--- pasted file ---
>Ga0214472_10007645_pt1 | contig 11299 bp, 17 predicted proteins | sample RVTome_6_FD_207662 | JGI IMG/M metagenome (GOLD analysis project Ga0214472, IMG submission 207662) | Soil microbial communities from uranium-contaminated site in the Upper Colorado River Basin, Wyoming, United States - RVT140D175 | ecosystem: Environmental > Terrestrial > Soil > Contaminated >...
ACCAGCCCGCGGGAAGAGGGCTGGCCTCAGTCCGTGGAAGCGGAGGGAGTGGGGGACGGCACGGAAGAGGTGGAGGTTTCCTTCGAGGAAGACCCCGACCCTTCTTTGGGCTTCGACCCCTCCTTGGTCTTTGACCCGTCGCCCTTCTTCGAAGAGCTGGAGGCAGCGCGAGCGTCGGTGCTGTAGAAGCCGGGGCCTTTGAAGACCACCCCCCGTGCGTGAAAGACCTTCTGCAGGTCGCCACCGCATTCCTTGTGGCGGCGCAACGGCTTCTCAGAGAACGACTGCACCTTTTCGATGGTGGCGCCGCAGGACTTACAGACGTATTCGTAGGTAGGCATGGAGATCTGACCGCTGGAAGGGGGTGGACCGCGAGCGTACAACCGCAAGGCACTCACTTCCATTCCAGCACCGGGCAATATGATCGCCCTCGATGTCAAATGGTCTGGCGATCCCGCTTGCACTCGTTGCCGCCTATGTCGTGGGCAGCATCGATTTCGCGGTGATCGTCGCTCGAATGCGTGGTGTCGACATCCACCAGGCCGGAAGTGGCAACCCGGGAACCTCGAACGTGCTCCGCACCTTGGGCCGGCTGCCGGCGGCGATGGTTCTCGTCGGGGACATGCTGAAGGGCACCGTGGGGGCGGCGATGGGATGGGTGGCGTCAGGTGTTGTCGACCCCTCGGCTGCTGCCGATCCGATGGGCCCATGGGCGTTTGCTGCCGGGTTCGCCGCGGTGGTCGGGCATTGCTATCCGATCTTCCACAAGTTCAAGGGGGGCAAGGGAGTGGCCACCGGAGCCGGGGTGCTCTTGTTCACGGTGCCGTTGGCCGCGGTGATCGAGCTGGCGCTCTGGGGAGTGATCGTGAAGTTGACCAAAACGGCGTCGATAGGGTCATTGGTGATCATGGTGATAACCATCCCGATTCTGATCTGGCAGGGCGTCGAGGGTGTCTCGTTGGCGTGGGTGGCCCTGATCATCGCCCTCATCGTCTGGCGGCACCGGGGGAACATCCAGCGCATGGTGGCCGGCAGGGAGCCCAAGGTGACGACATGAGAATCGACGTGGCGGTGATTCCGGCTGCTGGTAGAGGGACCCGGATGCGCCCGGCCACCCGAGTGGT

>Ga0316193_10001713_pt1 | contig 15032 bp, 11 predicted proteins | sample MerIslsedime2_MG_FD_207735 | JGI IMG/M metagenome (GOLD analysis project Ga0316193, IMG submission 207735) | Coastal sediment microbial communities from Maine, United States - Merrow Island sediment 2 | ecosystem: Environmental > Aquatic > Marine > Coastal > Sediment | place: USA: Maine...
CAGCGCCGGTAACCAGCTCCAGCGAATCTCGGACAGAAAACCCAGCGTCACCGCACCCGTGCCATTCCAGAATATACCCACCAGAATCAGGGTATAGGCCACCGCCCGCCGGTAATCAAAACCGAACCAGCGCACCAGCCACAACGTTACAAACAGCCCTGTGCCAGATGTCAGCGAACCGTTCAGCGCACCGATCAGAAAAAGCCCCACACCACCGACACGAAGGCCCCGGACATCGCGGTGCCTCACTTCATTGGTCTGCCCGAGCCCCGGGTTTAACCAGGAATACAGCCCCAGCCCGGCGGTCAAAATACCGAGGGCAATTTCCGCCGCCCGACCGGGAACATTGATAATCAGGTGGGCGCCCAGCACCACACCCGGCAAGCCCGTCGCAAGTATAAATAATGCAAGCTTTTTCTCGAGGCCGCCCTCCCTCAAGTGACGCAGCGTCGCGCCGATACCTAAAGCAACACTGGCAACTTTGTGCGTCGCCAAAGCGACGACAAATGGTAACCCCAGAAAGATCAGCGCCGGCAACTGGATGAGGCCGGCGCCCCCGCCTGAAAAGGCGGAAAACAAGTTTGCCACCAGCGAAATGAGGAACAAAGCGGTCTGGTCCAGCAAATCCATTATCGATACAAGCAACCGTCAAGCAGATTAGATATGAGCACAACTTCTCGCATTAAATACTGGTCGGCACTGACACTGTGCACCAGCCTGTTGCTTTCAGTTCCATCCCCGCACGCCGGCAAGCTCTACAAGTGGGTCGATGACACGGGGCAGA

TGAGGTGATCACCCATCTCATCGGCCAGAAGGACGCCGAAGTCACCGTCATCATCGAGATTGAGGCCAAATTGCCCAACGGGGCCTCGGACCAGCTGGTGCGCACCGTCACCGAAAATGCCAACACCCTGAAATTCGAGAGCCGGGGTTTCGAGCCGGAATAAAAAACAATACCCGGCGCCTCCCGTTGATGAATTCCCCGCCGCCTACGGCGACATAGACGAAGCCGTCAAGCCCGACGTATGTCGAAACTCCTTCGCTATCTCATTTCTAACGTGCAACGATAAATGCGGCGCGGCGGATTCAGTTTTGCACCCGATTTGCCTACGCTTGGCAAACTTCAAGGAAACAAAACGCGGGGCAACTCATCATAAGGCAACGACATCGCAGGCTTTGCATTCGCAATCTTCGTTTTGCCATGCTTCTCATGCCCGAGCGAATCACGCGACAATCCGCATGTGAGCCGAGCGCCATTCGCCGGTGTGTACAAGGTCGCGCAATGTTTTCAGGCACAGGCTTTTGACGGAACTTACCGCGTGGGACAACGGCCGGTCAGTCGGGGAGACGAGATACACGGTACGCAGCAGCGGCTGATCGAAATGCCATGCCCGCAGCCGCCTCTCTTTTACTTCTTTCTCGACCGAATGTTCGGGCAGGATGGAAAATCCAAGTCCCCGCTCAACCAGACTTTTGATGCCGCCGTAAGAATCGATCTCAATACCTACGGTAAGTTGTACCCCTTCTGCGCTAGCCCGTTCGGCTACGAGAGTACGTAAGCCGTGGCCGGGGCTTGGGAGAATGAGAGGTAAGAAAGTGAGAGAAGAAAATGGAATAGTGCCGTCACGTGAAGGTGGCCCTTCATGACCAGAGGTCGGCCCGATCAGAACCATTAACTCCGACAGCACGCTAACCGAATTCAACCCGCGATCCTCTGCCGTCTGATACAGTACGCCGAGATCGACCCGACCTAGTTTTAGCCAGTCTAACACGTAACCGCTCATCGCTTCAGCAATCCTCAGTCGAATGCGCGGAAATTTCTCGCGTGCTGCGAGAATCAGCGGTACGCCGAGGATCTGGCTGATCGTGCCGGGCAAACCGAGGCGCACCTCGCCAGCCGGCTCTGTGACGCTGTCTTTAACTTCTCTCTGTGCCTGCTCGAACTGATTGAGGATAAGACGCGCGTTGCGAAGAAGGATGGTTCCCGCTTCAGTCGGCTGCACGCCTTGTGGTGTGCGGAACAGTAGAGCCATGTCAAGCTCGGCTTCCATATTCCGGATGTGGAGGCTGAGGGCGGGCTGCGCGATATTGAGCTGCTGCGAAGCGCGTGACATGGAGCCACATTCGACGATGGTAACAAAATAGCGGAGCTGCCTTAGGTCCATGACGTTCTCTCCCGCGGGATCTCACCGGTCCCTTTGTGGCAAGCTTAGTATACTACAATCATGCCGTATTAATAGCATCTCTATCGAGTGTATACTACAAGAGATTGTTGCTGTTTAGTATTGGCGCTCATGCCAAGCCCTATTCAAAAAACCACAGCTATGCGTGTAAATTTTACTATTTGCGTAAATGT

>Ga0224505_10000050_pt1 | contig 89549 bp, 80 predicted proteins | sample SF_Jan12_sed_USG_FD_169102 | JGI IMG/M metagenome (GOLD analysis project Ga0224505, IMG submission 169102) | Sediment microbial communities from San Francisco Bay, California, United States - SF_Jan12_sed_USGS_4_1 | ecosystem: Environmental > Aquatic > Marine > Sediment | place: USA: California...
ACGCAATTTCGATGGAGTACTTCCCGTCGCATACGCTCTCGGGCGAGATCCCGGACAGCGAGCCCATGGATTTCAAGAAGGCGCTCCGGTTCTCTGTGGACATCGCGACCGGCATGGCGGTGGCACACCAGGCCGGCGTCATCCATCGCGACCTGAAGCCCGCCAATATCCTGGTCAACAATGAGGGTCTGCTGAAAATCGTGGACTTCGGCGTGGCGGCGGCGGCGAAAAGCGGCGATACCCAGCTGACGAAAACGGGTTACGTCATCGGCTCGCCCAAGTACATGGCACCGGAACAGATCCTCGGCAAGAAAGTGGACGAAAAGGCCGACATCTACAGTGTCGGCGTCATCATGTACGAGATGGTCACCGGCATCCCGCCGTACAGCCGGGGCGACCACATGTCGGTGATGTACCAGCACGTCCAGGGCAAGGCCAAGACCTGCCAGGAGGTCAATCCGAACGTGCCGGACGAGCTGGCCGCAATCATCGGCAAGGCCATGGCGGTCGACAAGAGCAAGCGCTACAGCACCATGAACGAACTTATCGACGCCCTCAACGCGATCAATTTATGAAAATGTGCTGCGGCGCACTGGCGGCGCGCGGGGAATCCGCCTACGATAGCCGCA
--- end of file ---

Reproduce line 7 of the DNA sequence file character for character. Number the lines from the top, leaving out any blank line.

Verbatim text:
ACGCAATTTCGATGGAGTACTTCCCGTCGCATACGCTCTCGGGCGAGATCCCGGACAGCGAGCCCATGGATTTCAAGAAGGCGCTCCGGTTCTCTGTGGACATCGCGACCGGCATGGCGGTGGCACACCAGGCCGGCGTCATCCATCGCGACCTGAAGCCCGCCAATATCCTGGTCAACAATGAGGGTCTGCTGAAAATCGTGGACTTCGGCGTGGCGGCGGCGGCGAAAAGCGGCGATACCCAGCTGACGAAAACGGGTTACGTCATCGGCTCGCCCAAGTACATGGCACCGGAACAGATCCTCGGCAAGAAAGTGGACGAAAAGGCCGACATCTACAGTGTCGGCGTCATCATGTACGAGATGGTCACCGGCATCCCGCCGTACAGCCGGGGCGACCACATGTCGGTGATGTACCAGCACGTCCAGGGCAAGGCCAAGACCTGCCAGGAGGTCAATCCGAACGTGCCGGACGAGCTGGCCGCAATCATCGGCAAGGCCATGGCGGTCGACAAGAGCAAGCGCTACAGCACCATGAACGAACTTATCGACGCCCTCAACGCGATCAATTTATGAAAATGTGCTGCGGCGCACTGGCGGCGCGCGGGGAATCCGCCTACGATAGCCGCA